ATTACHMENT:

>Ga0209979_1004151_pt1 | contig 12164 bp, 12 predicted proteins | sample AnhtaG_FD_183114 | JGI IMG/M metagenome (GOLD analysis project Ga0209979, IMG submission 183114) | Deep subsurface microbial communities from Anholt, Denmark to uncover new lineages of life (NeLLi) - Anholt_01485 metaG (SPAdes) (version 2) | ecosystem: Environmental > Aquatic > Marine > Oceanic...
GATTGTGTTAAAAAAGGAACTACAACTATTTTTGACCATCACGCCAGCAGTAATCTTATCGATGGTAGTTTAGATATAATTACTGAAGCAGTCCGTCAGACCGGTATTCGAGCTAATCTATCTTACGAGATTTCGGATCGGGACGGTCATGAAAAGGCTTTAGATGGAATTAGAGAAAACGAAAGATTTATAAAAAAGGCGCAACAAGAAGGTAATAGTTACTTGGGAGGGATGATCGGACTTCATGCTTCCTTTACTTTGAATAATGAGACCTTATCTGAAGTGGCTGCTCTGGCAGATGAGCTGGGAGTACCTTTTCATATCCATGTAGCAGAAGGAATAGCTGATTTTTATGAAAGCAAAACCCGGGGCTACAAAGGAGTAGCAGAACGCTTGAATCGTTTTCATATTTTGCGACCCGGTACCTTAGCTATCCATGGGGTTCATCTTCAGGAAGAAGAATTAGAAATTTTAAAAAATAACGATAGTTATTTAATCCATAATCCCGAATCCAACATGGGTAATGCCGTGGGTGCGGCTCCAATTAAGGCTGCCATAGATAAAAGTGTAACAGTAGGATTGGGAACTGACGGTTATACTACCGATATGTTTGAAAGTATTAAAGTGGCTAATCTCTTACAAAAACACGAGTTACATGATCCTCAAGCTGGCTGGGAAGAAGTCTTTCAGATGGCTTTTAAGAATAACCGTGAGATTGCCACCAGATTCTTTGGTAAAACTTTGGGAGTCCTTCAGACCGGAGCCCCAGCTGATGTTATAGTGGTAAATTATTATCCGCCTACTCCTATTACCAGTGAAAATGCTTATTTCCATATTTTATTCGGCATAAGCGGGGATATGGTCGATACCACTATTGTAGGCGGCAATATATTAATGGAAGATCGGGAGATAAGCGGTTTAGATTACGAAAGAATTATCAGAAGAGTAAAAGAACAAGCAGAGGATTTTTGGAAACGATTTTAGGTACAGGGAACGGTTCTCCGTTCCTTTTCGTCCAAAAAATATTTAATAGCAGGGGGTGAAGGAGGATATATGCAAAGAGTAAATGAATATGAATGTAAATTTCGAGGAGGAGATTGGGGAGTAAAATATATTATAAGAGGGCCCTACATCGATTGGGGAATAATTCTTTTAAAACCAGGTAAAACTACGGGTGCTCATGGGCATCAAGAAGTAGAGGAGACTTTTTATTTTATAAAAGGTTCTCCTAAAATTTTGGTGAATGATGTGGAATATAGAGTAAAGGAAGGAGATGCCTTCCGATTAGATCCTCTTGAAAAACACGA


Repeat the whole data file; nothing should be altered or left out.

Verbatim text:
>Ga0209979_1004151_pt1 | contig 12164 bp, 12 predicted proteins | sample AnhtaG_FD_183114 | JGI IMG/M metagenome (GOLD analysis project Ga0209979, IMG submission 183114) | Deep subsurface microbial communities from Anholt, Denmark to uncover new lineages of life (NeLLi) - Anholt_01485 metaG (SPAdes) (version 2) | ecosystem: Environmental > Aquatic > Marine > Oceanic...
GATTGTGTTAAAAAAGGAACTACAACTATTTTTGACCATCACGCCAGCAGTAATCTTATCGATGGTAGTTTAGATATAATTACTGAAGCAGTCCGTCAGACCGGTATTCGAGCTAATCTATCTTACGAGATTTCGGATCGGGACGGTCATGAAAAGGCTTTAGATGGAATTAGAGAAAACGAAAGATTTATAAAAAAGGCGCAACAAGAAGGTAATAGTTACTTGGGAGGGATGATCGGACTTCATGCTTCCTTTACTTTGAATAATGAGACCTTATCTGAAGTGGCTGCTCTGGCAGATGAGCTGGGAGTACCTTTTCATATCCATGTAGCAGAAGGAATAGCTGATTTTTATGAAAGCAAAACCCGGGGCTACAAAGGAGTAGCAGAACGCTTGAATCGTTTTCATATTTTGCGACCCGGTACCTTAGCTATCCATGGGGTTCATCTTCAGGAAGAAGAATTAGAAATTTTAAAAAATAACGATAGTTATTTAATCCATAATCCCGAATCCAACATGGGTAATGCCGTGGGTGCGGCTCCAATTAAGGCTGCCATAGATAAAAGTGTAACAGTAGGATTGGGAACTGACGGTTATACTACCGATATGTTTGAAAGTATTAAAGTGGCTAATCTCTTACAAAAACACGAGTTACATGATCCTCAAGCTGGCTGGGAAGAAGTCTTTCAGATGGCTTTTAAGAATAACCGTGAGATTGCCACCAGATTCTTTGGTAAAACTTTGGGAGTCCTTCAGACCGGAGCCCCAGCTGATGTTATAGTGGTAAATTATTATCCGCCTACTCCTATTACCAGTGAAAATGCTTATTTCCATATTTTATTCGGCATAAGCGGGGATATGGTCGATACCACTATTGTAGGCGGCAATATATTAATGGAAGATCGGGAGATAAGCGGTTTAGATTACGAAAGAATTATCAGAAGAGTAAAAGAACAAGCAGAGGATTTTTGGAAACGATTTTAGGTACAGGGAACGGTTCTCCGTTCCTTTTCGTCCAAAAAATATTTAATAGCAGGGGGTGAAGGAGGATATATGCAAAGAGTAAATGAATATGAATGTAAATTTCGAGGAGGAGATTGGGGAGTAAAATATATTATAAGAGGGCCCTACATCGATTGGGGAATAATTCTTTTAAAACCAGGTAAAACTACGGGTGCTCATGGGCATCAAGAAGTAGAGGAGACTTTTTATTTTATAAAAGGTTCTCCTAAAATTTTGGTGAATGATGTGGAATATAGAGTAAAGGAAGGAGATGCCTTCCGATTAGATCCTCTTGAAAAACACGA